Art Lectures.

Four courses of free public evening lectures on art are to be given this winter, the aim being to add to the historical treatment of art the finished treatment of professional experts. The lecturers will be Messrs. Edwin H. Blashfield, artist and master of decorative art in its highest sense; Thomas Hastings, of the firm of Carrere and Hastings, architects, who are designers-among other large building-of the hotels at St. Augustine, Florida; F. Hopkinson Smith, a noted illustrator for the magazines, and Professor John C. Van Dyke, the art critic and lecturer, of Rutgers College.

Mr. Blashfield's lectures begin at once, the first one coming this evening in Boylston Hall. His subjects are as follows:

Dec. 12.- 1. The importance of studying the Renaissance.

Dec. 13.- 2. The city of the Renaissance, its pictorial conditions, and their relation to ours.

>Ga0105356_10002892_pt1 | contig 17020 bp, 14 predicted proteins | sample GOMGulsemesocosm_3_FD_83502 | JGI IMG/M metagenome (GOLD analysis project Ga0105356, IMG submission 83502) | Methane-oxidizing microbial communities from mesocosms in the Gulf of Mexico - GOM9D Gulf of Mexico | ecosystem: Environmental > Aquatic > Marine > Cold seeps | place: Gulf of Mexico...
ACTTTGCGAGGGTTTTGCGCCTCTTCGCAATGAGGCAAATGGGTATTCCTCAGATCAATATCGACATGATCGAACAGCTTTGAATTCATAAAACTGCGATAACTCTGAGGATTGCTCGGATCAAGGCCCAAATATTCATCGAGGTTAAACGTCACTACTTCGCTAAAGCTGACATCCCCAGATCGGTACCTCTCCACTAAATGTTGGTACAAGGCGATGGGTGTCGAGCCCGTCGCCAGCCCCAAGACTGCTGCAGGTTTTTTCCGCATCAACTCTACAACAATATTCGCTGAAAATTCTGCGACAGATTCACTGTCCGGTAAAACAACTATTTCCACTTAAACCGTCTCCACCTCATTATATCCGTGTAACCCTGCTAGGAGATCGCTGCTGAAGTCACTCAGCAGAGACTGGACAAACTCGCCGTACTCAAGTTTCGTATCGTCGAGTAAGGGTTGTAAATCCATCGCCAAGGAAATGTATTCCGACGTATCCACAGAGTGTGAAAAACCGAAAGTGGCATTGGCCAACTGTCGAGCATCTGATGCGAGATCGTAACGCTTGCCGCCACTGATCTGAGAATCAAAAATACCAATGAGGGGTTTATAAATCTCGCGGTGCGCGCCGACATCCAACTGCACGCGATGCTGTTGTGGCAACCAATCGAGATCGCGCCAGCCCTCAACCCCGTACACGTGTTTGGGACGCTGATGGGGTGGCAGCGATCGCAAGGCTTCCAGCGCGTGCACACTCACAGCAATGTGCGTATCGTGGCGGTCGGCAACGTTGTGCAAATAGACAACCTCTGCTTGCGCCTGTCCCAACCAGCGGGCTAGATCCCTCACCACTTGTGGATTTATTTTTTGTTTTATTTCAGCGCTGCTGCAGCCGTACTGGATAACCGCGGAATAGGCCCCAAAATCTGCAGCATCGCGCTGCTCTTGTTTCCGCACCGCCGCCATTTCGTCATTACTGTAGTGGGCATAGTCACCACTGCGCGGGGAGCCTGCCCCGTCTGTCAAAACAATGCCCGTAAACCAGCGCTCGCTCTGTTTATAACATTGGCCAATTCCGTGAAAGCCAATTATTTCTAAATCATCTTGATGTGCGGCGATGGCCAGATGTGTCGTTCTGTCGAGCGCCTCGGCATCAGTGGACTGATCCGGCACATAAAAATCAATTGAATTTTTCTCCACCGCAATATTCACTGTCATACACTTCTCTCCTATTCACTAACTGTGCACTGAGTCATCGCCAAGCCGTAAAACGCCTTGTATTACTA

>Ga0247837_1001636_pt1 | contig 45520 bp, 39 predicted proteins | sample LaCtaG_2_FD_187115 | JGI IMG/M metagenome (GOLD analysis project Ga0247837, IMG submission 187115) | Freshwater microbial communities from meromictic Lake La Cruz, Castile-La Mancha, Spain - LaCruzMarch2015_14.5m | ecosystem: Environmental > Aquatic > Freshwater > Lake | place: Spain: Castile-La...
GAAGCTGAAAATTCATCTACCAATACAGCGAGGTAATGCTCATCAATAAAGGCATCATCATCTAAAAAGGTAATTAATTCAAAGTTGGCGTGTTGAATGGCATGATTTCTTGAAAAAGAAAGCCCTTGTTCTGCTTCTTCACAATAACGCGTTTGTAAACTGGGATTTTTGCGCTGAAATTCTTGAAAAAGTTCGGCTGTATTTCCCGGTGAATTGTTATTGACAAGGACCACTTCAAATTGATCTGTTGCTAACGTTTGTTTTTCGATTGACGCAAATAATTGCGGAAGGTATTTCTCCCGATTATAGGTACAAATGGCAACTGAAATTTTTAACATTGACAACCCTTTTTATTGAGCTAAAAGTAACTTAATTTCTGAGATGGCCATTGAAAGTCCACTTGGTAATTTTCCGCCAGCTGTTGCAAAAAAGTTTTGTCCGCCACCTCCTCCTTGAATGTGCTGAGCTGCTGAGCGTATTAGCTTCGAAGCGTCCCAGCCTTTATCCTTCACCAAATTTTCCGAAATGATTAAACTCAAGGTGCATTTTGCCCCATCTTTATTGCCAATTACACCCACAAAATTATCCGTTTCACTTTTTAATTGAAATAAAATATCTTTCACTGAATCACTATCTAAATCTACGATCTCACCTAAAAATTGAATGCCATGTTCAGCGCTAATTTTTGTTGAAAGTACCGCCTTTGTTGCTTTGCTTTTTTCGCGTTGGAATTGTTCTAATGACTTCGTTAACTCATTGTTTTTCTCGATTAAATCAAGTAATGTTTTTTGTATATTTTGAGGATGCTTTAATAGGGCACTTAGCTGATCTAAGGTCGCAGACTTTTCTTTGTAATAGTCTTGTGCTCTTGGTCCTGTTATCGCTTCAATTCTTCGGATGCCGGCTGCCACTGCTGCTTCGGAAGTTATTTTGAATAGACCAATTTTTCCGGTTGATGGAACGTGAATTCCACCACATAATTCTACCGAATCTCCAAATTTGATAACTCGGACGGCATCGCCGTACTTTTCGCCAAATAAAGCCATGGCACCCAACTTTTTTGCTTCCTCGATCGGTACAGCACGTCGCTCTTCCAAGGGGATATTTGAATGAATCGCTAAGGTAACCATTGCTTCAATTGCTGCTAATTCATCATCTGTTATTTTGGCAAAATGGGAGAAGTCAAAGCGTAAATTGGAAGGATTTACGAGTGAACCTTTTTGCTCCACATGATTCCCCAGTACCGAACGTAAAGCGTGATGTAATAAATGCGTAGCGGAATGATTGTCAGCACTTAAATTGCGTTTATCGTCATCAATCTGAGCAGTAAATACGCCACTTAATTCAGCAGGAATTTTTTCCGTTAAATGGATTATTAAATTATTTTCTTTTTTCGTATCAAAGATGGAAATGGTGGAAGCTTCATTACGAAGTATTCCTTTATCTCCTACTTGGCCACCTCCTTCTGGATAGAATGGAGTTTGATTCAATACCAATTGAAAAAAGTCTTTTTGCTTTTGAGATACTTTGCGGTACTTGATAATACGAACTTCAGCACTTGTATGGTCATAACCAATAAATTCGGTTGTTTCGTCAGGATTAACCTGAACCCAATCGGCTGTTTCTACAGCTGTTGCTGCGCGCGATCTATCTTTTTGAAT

Dec. 14.- 3. The decorative painting of the Renaissance and its bearing upon modern decoration. 1250-1500.

Dec. 19.- 4. The decorative painting of the Renaissance and its bearing upon modern decoration. 1450-1588.

Dec. 20.- 5. Municipal Art; and our opportunity in America.

Mr. Hastings' subjects are: (1) The relation of life to style in Architecture; (2) How and where to begin a design; (3) The Orders in Composition: (4) Elevations and how to compose them; (5) Detail, Ornament and Decoration.

Mr. F. Hopkinson Smith's subjects in clude (1) Illustrative Art; (2) Outdoor Sketching; (3) Processes in Black and White,-Charcoal, wash, and oil; (4) Composition; (5) The Quality of the Picturesque; (6) Art Fads.

Professor Van Dyke will give six lectures on Renaissance Painting in Italy, including the Early Renaissance,-the Florentines, and the Umbrians, Bolognese and Paduans: The High Renaissance-the great Florentines, and Leonardo da Venci, Andre del Sarto, Corregia; and on The Early Venetians and the Great Venetians.

The precise date of these lectures will be announced from time to time in the University Calendar. The lectures will be grouped so that each lecturer will cover his ground within a fortnight. It is of interest to know that these lectures are provided by the generosity of Mr. James A. Garland, the well-known New York banker, whose gifts of gems to the Harvard Museum have already made him one of the University's benefactors.